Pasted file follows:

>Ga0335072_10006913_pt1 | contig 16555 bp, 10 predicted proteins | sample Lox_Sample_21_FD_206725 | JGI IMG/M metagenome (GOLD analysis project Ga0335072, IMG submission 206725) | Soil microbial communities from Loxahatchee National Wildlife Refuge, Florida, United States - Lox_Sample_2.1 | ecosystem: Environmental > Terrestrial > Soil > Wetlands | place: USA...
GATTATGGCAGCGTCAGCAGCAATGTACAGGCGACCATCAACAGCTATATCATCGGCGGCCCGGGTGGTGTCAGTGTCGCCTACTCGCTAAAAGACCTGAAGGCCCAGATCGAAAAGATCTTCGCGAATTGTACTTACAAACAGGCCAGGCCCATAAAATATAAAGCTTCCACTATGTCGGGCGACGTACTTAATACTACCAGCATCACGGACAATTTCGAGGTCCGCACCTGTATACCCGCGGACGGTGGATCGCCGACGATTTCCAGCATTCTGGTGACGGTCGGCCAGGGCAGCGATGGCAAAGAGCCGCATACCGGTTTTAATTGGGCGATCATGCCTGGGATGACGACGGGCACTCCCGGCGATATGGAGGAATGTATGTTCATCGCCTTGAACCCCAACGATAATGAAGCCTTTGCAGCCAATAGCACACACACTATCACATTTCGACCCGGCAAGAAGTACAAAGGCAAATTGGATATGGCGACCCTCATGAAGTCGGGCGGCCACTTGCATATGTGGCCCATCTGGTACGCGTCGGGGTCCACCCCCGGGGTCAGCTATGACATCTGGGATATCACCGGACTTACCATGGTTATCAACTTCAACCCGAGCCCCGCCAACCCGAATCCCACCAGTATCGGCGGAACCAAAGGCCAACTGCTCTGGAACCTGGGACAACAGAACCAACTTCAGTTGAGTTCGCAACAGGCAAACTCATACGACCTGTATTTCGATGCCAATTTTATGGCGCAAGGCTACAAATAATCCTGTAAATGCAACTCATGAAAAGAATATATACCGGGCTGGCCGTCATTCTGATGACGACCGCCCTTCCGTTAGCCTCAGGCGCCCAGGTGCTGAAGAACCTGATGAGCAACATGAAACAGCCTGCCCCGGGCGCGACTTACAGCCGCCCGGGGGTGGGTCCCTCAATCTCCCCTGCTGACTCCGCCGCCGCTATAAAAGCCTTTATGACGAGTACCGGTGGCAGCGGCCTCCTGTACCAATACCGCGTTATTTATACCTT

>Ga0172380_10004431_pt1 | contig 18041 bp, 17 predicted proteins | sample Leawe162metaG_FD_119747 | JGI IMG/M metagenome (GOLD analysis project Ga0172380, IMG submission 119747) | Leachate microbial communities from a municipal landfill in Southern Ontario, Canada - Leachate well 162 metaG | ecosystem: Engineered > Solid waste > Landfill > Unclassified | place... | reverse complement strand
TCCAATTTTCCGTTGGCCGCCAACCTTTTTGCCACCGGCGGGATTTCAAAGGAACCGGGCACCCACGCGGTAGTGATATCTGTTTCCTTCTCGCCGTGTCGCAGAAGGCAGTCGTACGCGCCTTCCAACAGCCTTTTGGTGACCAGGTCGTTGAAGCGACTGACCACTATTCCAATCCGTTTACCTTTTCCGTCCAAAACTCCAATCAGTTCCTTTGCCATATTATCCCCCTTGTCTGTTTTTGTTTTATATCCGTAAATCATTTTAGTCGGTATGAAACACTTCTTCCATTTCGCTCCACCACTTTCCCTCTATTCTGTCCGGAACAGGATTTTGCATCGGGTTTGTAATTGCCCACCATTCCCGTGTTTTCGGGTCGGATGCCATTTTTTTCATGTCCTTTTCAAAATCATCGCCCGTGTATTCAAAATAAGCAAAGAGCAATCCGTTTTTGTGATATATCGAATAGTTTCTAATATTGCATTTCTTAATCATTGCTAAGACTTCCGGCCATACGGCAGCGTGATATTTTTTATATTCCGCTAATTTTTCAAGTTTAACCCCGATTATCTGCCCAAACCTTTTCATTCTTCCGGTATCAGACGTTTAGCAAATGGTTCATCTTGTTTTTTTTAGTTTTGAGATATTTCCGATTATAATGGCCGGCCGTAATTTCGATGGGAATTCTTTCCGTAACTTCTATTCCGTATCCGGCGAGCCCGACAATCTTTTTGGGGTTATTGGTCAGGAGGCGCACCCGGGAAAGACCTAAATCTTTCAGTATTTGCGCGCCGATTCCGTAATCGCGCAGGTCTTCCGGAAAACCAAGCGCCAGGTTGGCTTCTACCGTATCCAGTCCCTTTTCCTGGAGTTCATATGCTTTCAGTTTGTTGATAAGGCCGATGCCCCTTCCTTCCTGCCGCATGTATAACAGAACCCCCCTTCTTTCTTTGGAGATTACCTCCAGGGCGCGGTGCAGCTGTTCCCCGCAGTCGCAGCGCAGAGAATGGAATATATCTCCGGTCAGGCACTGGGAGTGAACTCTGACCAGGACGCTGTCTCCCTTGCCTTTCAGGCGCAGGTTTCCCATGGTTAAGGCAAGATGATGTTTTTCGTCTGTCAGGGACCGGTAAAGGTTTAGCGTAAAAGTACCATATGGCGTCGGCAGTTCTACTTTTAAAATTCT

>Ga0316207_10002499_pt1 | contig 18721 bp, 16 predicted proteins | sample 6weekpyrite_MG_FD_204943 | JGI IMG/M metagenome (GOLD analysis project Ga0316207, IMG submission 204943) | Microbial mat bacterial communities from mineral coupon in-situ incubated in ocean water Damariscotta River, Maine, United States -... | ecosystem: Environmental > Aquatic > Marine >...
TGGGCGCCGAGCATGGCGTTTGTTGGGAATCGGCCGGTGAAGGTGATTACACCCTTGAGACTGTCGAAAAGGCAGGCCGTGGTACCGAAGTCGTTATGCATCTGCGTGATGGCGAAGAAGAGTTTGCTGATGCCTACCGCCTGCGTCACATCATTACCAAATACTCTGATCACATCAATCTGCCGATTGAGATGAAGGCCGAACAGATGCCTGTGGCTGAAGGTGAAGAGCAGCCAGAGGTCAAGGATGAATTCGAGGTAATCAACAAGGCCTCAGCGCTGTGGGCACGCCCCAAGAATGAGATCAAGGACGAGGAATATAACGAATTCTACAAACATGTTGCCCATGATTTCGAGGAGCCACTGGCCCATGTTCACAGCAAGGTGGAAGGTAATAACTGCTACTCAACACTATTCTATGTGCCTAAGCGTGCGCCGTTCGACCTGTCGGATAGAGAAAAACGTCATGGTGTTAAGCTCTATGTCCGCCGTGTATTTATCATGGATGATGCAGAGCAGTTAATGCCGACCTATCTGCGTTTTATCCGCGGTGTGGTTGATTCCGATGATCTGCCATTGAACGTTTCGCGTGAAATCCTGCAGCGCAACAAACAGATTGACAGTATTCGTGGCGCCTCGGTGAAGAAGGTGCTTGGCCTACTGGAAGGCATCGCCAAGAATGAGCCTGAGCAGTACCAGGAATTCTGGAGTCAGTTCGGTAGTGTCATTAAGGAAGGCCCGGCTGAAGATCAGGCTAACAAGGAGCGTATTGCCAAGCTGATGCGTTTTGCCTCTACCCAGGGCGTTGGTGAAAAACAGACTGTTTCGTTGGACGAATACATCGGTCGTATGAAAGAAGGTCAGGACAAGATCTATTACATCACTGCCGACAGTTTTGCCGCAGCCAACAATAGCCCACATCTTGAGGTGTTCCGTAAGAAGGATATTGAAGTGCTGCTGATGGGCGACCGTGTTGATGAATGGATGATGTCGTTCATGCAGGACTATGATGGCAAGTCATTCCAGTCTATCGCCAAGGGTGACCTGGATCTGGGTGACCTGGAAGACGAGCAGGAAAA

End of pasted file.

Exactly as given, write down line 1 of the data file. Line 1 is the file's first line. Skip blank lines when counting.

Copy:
>Ga0335072_10006913_pt1 | contig 16555 bp, 10 predicted proteins | sample Lox_Sample_21_FD_206725 | JGI IMG/M metagenome (GOLD analysis project Ga0335072, IMG submission 206725) | Soil microbial communities from Loxahatchee National Wildlife Refuge, Florida, United States - Lox_Sample_2.1 | ecosystem: Environmental > Terrestrial > Soil > Wetlands | place: USA...